At this point, you might think this is an obvious and even strange topic to talk about, but the truth is sort of ugly. 

I read a lot of blogs, many of which are on WordPress. In fact, it’s one of my favorite pastimes. But I have seen blogs that have obviously copied from another’s—even going as far as using the exact same articles or even copying and pasting information. I think the worst offense is when a blogger refers to another blogger’s opinion out of context and does not offer a link for readers to visit in order to verify the information. No one wants to be misquoted, used, or put in a poor light. This is the main reason I think this: it’s the right of the second blogger to mention and argue another blog, but I also think the first blogger has the right to know so they can debate in a healthy and positive manner. By not linking to their blog, the first blogger may never know they are even being quoted. They may never get a chance to debate or even thank the second blogger. That’s where I have an issue.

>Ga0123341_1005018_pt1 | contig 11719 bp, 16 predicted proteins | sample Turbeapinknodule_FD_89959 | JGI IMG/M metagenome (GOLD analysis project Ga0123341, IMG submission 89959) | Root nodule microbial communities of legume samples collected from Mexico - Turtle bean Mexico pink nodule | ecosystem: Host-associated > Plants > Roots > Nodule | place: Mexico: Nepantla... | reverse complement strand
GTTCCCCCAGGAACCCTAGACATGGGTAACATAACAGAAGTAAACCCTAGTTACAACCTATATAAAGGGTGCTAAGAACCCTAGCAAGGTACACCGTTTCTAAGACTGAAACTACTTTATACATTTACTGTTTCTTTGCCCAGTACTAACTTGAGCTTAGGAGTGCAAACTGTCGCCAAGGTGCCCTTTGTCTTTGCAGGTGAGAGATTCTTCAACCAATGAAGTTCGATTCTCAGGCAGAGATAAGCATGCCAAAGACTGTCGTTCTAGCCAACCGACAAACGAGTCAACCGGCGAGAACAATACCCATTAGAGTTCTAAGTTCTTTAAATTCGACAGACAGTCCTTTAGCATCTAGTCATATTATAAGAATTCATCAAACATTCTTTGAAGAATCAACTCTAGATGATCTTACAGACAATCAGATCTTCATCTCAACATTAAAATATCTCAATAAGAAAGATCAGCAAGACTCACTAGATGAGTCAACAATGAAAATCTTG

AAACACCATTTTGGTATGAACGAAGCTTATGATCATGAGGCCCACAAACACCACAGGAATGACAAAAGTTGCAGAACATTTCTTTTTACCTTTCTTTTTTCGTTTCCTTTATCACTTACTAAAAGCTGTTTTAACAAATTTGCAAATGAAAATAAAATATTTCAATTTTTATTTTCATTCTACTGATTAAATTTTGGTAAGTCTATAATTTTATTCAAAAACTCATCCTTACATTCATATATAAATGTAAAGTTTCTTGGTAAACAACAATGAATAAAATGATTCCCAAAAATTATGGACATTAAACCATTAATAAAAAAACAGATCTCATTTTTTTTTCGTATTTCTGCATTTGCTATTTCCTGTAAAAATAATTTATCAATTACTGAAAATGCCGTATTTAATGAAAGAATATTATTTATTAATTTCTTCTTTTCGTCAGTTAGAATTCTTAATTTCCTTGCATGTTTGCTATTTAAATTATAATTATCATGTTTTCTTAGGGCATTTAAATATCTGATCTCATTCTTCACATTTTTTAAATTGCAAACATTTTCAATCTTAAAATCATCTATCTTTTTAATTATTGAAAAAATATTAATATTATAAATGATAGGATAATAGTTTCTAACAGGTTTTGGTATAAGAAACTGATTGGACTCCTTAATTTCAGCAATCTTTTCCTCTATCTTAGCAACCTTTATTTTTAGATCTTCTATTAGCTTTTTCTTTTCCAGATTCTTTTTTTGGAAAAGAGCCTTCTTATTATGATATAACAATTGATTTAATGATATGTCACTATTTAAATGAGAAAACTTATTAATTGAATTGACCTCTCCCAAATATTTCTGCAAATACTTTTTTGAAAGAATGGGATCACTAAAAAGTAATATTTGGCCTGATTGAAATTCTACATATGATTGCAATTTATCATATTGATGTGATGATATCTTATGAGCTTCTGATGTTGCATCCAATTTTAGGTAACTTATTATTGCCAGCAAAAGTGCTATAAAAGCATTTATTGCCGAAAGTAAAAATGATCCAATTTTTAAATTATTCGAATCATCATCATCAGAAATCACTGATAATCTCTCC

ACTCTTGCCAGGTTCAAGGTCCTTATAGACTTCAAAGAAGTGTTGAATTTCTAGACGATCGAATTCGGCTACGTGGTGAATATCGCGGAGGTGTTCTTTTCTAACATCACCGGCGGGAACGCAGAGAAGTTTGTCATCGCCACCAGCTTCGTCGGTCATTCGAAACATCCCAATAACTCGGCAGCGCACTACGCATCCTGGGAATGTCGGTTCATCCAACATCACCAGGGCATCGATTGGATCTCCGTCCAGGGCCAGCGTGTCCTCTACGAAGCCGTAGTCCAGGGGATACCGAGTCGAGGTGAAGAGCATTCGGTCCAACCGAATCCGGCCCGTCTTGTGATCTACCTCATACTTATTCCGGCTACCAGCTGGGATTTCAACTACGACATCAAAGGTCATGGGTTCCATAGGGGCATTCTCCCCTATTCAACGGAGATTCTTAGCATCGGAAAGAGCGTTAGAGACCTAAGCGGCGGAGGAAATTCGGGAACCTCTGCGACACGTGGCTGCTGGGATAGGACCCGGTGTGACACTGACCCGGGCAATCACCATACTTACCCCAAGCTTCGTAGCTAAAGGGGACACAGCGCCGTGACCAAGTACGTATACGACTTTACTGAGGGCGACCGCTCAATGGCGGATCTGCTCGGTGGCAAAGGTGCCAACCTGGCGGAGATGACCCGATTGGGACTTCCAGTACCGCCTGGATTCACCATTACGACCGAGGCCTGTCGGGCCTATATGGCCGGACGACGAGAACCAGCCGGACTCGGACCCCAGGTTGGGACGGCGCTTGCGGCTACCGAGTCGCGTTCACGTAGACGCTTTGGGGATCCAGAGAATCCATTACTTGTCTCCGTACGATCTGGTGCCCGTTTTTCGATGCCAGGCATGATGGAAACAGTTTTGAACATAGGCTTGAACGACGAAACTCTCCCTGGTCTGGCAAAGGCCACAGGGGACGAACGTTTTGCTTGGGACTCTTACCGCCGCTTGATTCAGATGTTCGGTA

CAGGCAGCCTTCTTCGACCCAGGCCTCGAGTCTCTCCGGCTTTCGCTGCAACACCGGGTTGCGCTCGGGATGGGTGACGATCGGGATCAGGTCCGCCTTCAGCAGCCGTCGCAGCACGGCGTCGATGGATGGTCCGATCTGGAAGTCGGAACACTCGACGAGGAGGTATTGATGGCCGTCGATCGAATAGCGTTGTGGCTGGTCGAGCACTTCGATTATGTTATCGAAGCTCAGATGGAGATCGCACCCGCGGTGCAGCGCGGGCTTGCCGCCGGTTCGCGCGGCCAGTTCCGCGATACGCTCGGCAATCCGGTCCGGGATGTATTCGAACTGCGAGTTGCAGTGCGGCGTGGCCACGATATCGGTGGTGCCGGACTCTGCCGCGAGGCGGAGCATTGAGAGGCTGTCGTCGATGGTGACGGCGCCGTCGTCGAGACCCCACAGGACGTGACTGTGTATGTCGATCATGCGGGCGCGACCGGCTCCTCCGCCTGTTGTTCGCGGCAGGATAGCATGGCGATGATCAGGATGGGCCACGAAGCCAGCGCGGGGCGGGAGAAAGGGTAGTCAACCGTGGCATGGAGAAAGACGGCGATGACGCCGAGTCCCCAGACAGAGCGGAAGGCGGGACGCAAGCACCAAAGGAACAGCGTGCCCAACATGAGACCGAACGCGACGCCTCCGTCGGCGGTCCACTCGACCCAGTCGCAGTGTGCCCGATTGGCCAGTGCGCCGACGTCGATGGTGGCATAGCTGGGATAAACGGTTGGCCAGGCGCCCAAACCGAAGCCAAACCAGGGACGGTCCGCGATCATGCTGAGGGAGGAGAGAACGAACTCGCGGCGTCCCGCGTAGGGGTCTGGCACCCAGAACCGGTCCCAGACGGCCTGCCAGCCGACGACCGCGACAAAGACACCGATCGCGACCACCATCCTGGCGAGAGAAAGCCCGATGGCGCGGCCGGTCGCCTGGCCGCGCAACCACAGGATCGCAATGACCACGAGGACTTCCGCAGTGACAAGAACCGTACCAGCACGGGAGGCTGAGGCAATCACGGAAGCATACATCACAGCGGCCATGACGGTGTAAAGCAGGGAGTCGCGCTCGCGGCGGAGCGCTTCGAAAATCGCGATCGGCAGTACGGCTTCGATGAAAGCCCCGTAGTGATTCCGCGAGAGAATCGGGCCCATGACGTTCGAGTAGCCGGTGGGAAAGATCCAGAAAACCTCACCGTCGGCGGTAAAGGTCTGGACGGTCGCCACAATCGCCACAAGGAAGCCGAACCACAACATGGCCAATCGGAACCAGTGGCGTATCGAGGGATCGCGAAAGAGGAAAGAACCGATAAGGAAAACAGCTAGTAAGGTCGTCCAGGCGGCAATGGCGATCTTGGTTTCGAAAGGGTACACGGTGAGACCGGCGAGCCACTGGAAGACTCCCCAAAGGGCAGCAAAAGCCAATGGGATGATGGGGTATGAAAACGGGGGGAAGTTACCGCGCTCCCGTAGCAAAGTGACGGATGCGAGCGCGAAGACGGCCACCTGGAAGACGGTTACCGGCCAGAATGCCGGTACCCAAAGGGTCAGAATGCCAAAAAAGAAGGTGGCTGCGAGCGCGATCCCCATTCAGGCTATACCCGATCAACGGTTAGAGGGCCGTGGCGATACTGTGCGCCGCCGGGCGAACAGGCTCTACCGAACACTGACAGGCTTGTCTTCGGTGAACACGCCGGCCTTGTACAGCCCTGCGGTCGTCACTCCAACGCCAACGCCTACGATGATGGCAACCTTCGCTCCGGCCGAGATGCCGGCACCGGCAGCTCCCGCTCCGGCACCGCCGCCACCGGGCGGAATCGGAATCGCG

I have to admit that I have had this happened to me. I do not feel like anyone has misquoted me (that I know of) but I have seen my exact examples and articles used over the same topic I posted about only a few days before. Although I am flattered, it also saddens me, because I work very hard at posting every other day. It sometimes takes me hours to find the perfect articles to link to. So, yes, it feels like I’ve been cheated when someone else has simply copied and pasted the information I provided. That being said, I am glad the conversations are continuing, whether or not someone feels like quoting me. Sharing the topic is my ultimate goal, after all. Most of the time, I simply want to thank you, even if you do not agree with me, which, for the record, I read every blog post that links to my blog and I always thank them for providing my information–again–even if they disagreed.